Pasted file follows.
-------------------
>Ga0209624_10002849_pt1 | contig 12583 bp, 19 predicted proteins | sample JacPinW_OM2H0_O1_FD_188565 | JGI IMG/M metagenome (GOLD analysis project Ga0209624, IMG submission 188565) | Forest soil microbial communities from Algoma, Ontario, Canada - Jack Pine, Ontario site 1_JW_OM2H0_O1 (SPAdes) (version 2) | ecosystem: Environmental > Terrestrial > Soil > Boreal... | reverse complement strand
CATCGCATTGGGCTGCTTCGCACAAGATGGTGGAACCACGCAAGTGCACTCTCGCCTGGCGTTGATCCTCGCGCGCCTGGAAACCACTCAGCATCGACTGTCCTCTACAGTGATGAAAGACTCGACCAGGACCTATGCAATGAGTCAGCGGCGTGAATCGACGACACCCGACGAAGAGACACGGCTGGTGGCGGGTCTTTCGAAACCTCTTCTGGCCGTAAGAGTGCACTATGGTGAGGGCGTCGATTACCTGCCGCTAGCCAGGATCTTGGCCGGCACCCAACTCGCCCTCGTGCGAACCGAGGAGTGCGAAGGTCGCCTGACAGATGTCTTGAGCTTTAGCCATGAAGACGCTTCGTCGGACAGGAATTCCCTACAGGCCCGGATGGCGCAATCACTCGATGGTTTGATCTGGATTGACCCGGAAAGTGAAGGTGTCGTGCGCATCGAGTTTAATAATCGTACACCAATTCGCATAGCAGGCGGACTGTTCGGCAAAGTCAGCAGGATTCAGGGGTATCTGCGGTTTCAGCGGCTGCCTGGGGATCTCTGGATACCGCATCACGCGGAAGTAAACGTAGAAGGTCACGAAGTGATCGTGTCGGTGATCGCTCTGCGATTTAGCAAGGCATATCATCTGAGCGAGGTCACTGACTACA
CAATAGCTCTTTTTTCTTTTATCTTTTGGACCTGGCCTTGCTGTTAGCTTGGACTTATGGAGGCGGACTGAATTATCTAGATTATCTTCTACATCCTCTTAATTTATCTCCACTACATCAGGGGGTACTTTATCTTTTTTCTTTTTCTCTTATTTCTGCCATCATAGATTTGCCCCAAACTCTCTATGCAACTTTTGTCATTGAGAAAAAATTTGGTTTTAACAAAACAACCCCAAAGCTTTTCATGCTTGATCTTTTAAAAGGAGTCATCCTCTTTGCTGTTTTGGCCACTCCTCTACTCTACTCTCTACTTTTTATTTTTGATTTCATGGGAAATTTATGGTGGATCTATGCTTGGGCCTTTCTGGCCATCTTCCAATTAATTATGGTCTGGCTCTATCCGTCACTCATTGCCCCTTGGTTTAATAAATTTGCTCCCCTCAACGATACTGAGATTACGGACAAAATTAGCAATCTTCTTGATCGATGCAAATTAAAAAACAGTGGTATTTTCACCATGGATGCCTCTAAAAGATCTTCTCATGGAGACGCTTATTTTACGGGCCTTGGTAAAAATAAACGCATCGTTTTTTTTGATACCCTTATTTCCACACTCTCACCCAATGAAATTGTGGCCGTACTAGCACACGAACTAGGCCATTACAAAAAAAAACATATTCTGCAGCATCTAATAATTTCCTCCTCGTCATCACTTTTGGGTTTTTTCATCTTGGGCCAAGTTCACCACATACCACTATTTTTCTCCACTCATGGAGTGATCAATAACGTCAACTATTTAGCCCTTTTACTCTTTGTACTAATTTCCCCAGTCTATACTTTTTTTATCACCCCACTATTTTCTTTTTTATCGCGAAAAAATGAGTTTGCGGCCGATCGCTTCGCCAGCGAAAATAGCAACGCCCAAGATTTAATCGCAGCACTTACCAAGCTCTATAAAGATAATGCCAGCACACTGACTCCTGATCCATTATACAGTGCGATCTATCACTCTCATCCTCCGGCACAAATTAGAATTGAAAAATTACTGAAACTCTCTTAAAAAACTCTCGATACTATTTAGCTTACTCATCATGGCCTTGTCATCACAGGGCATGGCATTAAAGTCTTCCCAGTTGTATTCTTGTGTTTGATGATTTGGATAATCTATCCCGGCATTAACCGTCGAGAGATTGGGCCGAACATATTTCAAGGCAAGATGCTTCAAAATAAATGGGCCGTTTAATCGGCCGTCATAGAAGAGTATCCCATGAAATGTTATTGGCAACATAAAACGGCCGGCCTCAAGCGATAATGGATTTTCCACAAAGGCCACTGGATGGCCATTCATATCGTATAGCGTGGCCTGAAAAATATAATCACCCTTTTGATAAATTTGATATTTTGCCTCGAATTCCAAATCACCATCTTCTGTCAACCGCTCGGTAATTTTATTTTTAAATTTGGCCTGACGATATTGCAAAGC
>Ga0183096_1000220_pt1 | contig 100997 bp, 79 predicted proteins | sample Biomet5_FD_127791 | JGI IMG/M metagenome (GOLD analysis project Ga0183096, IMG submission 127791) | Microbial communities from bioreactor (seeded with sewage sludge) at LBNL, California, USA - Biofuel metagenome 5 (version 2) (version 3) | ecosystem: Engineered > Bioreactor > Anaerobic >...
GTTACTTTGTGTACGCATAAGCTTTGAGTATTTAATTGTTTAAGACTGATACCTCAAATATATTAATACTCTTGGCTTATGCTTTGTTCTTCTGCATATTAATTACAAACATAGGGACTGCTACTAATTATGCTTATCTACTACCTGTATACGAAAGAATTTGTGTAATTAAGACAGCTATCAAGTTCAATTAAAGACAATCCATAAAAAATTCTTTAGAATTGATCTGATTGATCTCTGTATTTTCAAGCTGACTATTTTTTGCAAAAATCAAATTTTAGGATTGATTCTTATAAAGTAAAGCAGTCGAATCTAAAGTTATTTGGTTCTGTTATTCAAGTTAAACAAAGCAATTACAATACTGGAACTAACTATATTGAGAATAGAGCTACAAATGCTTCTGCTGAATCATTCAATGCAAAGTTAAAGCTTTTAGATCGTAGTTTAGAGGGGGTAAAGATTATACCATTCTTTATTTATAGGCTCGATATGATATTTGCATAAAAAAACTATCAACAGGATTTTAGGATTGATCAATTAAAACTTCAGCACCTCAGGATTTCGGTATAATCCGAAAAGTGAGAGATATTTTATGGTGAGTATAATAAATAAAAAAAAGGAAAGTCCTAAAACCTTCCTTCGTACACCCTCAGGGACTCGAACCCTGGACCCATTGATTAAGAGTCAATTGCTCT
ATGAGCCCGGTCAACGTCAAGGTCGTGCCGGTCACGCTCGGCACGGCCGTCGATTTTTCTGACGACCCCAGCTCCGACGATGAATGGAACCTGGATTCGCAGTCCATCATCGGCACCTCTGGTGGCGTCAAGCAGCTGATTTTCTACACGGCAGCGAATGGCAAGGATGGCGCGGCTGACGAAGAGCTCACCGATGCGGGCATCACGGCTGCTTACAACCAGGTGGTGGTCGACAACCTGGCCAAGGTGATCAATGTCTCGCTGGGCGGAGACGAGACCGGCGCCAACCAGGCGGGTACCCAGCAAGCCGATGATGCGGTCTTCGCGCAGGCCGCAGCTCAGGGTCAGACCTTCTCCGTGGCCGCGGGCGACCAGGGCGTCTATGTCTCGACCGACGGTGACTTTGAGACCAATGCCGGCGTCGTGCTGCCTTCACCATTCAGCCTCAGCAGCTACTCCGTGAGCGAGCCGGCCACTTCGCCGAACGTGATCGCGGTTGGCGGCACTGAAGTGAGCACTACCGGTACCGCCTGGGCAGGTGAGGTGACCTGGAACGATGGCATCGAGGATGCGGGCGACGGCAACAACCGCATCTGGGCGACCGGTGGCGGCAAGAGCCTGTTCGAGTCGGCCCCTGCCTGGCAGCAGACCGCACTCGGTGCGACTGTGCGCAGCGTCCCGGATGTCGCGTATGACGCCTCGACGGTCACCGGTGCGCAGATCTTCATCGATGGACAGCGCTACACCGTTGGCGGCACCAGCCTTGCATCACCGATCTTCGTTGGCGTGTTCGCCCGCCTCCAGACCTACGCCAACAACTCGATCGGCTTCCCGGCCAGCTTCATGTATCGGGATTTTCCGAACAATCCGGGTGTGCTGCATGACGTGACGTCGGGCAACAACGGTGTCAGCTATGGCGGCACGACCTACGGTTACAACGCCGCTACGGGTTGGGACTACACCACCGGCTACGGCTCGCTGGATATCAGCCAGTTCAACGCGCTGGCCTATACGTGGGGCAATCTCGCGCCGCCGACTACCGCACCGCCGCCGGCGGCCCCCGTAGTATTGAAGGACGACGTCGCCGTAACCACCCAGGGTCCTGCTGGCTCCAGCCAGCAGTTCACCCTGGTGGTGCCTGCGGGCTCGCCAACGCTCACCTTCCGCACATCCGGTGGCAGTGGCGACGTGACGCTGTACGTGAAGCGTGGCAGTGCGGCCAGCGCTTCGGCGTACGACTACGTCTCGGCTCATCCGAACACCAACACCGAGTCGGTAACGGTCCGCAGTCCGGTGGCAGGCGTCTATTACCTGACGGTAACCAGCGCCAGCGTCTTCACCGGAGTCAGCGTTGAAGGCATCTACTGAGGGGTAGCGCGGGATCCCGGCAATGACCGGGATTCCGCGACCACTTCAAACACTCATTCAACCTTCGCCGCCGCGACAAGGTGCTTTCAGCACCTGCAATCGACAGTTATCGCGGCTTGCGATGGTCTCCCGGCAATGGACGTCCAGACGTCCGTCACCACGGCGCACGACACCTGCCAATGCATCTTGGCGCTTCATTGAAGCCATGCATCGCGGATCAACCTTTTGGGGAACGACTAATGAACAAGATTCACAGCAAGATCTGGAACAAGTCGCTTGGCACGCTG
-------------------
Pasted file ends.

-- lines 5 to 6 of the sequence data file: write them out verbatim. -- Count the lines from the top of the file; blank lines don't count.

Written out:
GTTACTTTGTGTACGCATAAGCTTTGAGTATTTAATTGTTTAAGACTGATACCTCAAATATATTAATACTCTTGGCTTATGCTTTGTTCTTCTGCATATTAATTACAAACATAGGGACTGCTACTAATTATGCTTATCTACTACCTGTATACGAAAGAATTTGTGTAATTAAGACAGCTATCAAGTTCAATTAAAGACAATCCATAAAAAATTCTTTAGAATTGATCTGATTGATCTCTGTATTTTCAAGCTGACTATTTTTTGCAAAAATCAAATTTTAGGATTGATTCTTATAAAGTAAAGCAGTCGAATCTAAAGTTATTTGGTTCTGTTATTCAAGTTAAACAAAGCAATTACAATACTGGAACTAACTATATTGAGAATAGAGCTACAAATGCTTCTGCTGAATCATTCAATGCAAAGTTAAAGCTTTTAGATCGTAGTTTAGAGGGGGTAAAGATTATACCATTCTTTATTTATAGGCTCGATATGATATTTGCATAAAAAAACTATCAACAGGATTTTAGGATTGATCAATTAAAACTTCAGCACCTCAGGATTTCGGTATAATCCGAAAAGTGAGAGATATTTTATGGTGAGTATAATAAATAAAAAAAAGGAAAGTCCTAAAACCTTCCTTCGTACACCCTCAGGGACTCGAACCCTGGACCCATTGATTAAGAGTCAATTGCTCT
ATGAGCCCGGTCAACGTCAAGGTCGTGCCGGTCACGCTCGGCACGGCCGTCGATTTTTCTGACGACCCCAGCTCCGACGATGAATGGAACCTGGATTCGCAGTCCATCATCGGCACCTCTGGTGGCGTCAAGCAGCTGATTTTCTACACGGCAGCGAATGGCAAGGATGGCGCGGCTGACGAAGAGCTCACCGATGCGGGCATCACGGCTGCTTACAACCAGGTGGTGGTCGACAACCTGGCCAAGGTGATCAATGTCTCGCTGGGCGGAGACGAGACCGGCGCCAACCAGGCGGGTACCCAGCAAGCCGATGATGCGGTCTTCGCGCAGGCCGCAGCTCAGGGTCAGACCTTCTCCGTGGCCGCGGGCGACCAGGGCGTCTATGTCTCGACCGACGGTGACTTTGAGACCAATGCCGGCGTCGTGCTGCCTTCACCATTCAGCCTCAGCAGCTACTCCGTGAGCGAGCCGGCCACTTCGCCGAACGTGATCGCGGTTGGCGGCACTGAAGTGAGCACTACCGGTACCGCCTGGGCAGGTGAGGTGACCTGGAACGATGGCATCGAGGATGCGGGCGACGGCAACAACCGCATCTGGGCGACCGGTGGCGGCAAGAGCCTGTTCGAGTCGGCCCCTGCCTGGCAGCAGACCGCACTCGGTGCGACTGTGCGCAGCGTCCCGGATGTCGCGTATGACGCCTCGACGGTCACCGGTGCGCAGATCTTCATCGATGGACAGCGCTACACCGTTGGCGGCACCAGCCTTGCATCACCGATCTTCGTTGGCGTGTTCGCCCGCCTCCAGACCTACGCCAACAACTCGATCGGCTTCCCGGCCAGCTTCATGTATCGGGATTTTCCGAACAATCCGGGTGTGCTGCATGACGTGACGTCGGGCAACAACGGTGTCAGCTATGGCGGCACGACCTACGGTTACAACGCCGCTACGGGTTGGGACTACACCACCGGCTACGGCTCGCTGGATATCAGCCAGTTCAACGCGCTGGCCTATACGTGGGGCAATCTCGCGCCGCCGACTACCGCACCGCCGCCGGCGGCCCCCGTAGTATTGAAGGACGACGTCGCCGTAACCACCCAGGGTCCTGCTGGCTCCAGCCAGCAGTTCACCCTGGTGGTGCCTGCGGGCTCGCCAACGCTCACCTTCCGCACATCCGGTGGCAGTGGCGACGTGACGCTGTACGTGAAGCGTGGCAGTGCGGCCAGCGCTTCGGCGTACGACTACGTCTCGGCTCATCCGAACACCAACACCGAGTCGGTAACGGTCCGCAGTCCGGTGGCAGGCGTCTATTACCTGACGGTAACCAGCGCCAGCGTCTTCACCGGAGTCAGCGTTGAAGGCATCTACTGAGGGGTAGCGCGGGATCCCGGCAATGACCGGGATTCCGCGACCACTTCAAACACTCATTCAACCTTCGCCGCCGCGACAAGGTGCTTTCAGCACCTGCAATCGACAGTTATCGCGGCTTGCGATGGTCTCCCGGCAATGGACGTCCAGACGTCCGTCACCACGGCGCACGACACCTGCCAATGCATCTTGGCGCTTCATTGAAGCCATGCATCGCGGATCAACCTTTTGGGGAACGACTAATGAACAAGATTCACAGCAAGATCTGGAACAAGTCGCTTGGCACGCTG